Showing posts from October, 2013

Why I LOVE History Lesson Planning (& HATE Christopher Columbus)

It starts with an idea. This was the idea I had last week: I don't want to be another in a long line of teachers who lets Columbus Day come and go silently.  I don't want to horrify my students, but they deserve to know the truth. So I start researching. First, I looked for something that Columbus said in his own words. An obvious choice was his report to the the King and Queen of Spain upon his triumphant return from his first voyage in 1493. For this and all images throughout the post, click the screenshot to go directly to the resource. Columbus speaks of the natives of Hispaniola in favorable terms.  They were welcoming, friendly, and unarmed.  Columbus seemed pleased.  Well, as I confirmed through further research, he should have been pleased.  He stood to receive a substantial reward if he discovered something that could be profitable for the Spanish Empire during his voyage.  The Library of Congress showed through primary sources that he gained the right to &q

What Drives Me

Daniel Pink's book Drive  boldly analyzes why we humans do things.  His analysis was meant to be read by business CEOs and managers, but many have applied his research and conclusions to education.  While his ideas are interesting, they certainly do not fit into the current public education model.  His book did cause me to ask myself, "What drives me to be a teacher?" The Test Pink discusses of the two types of people that exist according to him in Chapter 3. Type X "Type X behavior is fueled more by extrinsic desires than intrinsic ones.  It concerns itself less with the inherent satisfaction of an activity and more with the external rewards to which that activity leads." Type I "Type I behavior is fueled more by intrinsic desires than extrinsic ones.  It concerns itself less with the external rewards to which an activity leads and more wit the inherent satisfaction of the activity itself." Well, of course after reading these descriptions

Don't Just Review, Re-Vine!

I posted about my limited experience with Vine last spring soon after the app was launched by Twitter.  A couple of days ago in class I was in a bind, and the opportunity to use Vine as an academic tool presented itself.  I grabbed it. An analysis of the potential of Vine and Instagram videos in the classroom was recently posted on the Edutopia website .  After reading it, I was determined to find a way to make it work for me.  My philosophy is: If I can meet my students where they already are, rather than forcing them to learn on my terms, they are more likely to see how history can be relevant in their own lives. Things Weren't Going As I'd Planned I had spent the better part of a Friday evening building interactive review games through my Smart Notebook software.  I've used these activities before.  They give students a chance to play with the Smart Board and they review content to prepare for assessments.  But, when I tried to fire them up the following Wednesday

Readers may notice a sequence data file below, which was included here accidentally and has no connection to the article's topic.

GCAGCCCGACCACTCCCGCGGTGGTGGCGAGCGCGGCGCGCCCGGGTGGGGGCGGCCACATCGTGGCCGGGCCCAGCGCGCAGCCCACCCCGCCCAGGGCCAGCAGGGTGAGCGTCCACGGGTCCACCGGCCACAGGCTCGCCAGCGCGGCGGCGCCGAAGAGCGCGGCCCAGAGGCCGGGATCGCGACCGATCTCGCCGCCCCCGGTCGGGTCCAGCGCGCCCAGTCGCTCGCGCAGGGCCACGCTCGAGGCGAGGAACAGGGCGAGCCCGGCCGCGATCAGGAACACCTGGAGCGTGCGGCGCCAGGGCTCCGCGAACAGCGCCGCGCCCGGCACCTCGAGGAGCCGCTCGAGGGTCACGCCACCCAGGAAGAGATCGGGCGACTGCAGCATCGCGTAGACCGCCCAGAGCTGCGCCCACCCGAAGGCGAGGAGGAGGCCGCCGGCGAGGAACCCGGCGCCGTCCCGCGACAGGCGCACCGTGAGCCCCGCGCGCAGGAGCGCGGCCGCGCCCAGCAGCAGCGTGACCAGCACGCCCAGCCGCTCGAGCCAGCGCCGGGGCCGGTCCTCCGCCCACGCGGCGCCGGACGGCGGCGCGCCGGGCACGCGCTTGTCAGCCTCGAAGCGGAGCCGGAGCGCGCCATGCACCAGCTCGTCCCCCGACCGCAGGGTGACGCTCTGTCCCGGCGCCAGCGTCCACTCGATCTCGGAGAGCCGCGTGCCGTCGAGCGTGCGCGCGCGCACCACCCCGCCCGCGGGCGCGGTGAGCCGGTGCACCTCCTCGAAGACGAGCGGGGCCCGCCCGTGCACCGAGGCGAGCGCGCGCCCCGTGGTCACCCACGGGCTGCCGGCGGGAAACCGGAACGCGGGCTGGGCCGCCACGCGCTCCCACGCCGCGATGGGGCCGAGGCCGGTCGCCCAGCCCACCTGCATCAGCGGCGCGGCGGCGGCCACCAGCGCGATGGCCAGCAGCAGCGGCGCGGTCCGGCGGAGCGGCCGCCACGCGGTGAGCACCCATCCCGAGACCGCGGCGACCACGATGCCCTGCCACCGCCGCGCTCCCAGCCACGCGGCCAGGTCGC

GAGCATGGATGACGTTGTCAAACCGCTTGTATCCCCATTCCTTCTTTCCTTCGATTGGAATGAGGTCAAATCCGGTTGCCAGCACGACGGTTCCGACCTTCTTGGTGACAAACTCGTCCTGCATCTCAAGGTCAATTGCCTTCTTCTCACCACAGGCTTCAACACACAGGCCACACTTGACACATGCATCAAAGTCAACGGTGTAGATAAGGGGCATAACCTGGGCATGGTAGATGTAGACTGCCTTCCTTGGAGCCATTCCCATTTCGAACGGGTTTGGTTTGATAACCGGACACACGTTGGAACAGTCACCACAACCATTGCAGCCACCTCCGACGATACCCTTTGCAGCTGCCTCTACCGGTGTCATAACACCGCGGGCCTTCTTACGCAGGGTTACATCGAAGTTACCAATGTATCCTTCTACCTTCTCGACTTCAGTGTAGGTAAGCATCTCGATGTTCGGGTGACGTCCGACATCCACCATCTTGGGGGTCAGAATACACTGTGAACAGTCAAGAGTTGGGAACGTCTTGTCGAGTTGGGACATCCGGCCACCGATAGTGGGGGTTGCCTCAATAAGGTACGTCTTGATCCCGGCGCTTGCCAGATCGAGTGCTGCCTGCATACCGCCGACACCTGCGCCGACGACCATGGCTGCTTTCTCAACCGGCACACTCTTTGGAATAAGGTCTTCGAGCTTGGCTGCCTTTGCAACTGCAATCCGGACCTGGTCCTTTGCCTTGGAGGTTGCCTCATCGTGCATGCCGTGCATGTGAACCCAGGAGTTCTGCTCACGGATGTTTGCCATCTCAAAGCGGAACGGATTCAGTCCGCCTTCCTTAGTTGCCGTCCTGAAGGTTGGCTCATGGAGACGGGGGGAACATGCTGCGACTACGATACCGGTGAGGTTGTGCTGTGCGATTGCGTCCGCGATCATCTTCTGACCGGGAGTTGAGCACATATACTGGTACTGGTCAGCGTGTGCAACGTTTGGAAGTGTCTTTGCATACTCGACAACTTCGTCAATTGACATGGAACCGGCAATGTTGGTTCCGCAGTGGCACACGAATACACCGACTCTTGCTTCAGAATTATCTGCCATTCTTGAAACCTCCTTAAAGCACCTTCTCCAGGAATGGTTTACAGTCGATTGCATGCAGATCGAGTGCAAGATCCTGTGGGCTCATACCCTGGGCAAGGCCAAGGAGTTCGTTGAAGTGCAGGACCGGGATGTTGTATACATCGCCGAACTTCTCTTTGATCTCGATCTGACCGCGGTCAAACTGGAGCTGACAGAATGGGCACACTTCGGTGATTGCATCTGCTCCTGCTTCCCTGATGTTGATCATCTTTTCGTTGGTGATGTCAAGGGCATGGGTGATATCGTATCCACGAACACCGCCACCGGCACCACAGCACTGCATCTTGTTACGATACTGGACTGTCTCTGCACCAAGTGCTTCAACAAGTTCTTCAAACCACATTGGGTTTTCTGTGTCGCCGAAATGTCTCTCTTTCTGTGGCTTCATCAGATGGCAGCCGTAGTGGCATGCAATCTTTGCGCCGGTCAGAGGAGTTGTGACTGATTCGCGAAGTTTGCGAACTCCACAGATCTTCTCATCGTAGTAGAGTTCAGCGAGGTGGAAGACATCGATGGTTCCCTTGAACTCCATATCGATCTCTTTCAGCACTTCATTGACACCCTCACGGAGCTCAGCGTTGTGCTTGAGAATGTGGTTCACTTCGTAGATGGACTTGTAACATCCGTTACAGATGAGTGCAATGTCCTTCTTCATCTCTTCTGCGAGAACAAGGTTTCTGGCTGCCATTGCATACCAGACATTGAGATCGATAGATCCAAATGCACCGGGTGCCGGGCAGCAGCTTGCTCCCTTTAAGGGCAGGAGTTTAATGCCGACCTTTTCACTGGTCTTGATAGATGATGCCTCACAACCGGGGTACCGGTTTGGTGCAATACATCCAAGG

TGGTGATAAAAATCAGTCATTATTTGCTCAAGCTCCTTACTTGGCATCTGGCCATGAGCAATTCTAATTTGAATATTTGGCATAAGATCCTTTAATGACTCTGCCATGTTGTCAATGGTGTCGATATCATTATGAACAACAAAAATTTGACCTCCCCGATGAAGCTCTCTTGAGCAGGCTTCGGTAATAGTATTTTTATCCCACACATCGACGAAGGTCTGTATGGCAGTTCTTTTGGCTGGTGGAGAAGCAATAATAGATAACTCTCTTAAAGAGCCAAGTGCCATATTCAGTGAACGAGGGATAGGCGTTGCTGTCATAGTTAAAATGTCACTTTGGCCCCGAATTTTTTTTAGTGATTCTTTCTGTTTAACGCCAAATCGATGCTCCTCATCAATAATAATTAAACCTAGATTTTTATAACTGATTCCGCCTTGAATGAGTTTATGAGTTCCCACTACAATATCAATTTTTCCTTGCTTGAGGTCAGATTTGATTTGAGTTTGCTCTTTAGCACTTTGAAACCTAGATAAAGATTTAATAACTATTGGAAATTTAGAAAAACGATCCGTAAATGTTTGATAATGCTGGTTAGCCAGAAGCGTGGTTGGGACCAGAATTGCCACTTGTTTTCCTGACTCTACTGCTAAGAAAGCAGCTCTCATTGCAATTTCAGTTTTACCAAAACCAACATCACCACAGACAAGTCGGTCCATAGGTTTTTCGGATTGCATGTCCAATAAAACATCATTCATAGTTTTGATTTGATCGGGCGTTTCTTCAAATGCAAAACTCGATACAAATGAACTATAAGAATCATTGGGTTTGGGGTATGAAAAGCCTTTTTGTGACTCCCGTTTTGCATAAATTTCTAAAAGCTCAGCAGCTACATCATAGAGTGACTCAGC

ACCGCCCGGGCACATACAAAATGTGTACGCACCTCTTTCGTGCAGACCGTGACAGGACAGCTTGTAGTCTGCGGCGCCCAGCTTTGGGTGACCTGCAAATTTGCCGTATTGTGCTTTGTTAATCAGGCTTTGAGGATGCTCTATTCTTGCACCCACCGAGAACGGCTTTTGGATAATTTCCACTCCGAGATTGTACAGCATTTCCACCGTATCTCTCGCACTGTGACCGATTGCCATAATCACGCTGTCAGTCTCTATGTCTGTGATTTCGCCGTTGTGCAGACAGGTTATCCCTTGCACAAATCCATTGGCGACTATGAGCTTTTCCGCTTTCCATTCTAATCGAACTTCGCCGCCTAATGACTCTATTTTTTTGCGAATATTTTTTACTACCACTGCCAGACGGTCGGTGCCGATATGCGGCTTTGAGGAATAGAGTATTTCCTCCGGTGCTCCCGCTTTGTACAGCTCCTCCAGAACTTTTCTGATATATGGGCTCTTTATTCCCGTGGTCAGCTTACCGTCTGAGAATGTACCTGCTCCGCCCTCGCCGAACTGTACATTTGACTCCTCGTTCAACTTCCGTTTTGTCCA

Are You Taking Notes or Just Doodling?

The answer is: BOTH The ed-tech integration cohort I'm working with this school year completed an iPad scavenger hunt with 9 tasks that required us to look for apps and work together to solve problems.  For one of the tasks we had to use Doodle Buddy to create our avatar.  It was fun.  We giggled.  But the real world classroom application of creating one's avatar was not immediately apparent.  How would this task help improve my students' learning experience? Here's the selfie and the resulting avatar from the scavenger hunt. Meh. At the same time, in all of my classes, students have gone paperless.  They're taking notes and carrying out class activities using mostly Evernote and the suite of accompanying apps.  One that they've been using quite a bit is Penultimate .  It has similar capabilities to Doodle Buddy, but it connects rather seamlessly to Evernote, so it fits into my class better.  Here's how it works: Before the Lesson I upload the

When the Government Shuts You Down, Your PLN Can Lift You Back Up

My little family is fortunate this week because we are all still working.  Even though the 94% "non-essential" federal workers are furloughed, everyone we know personally who works for the federal government is considered "essential" and is still working and earning a paycheck.  That doesn't mean, however, that I'm not feeling the far-reaching effects of this giant Congressional tantrum. Day 1 of Shutdown First, on Monday, October 1 I tried to get onto the Library of Congress website to do some research for an upcoming lesson.  When I was faced with a government shutdown message, I tweeted out my frustrations. The #shutdown prevents me from researching historical information for the high school students I teach. #ebtl2 — Kerry Gallagher (@KerryHawk02) October 1, 2013 To my delight, I got a few retweets from sympathizing teachers and a new follower.  Darin Johnston ( @AnIowaTeacher ) certainly isn't anyone I've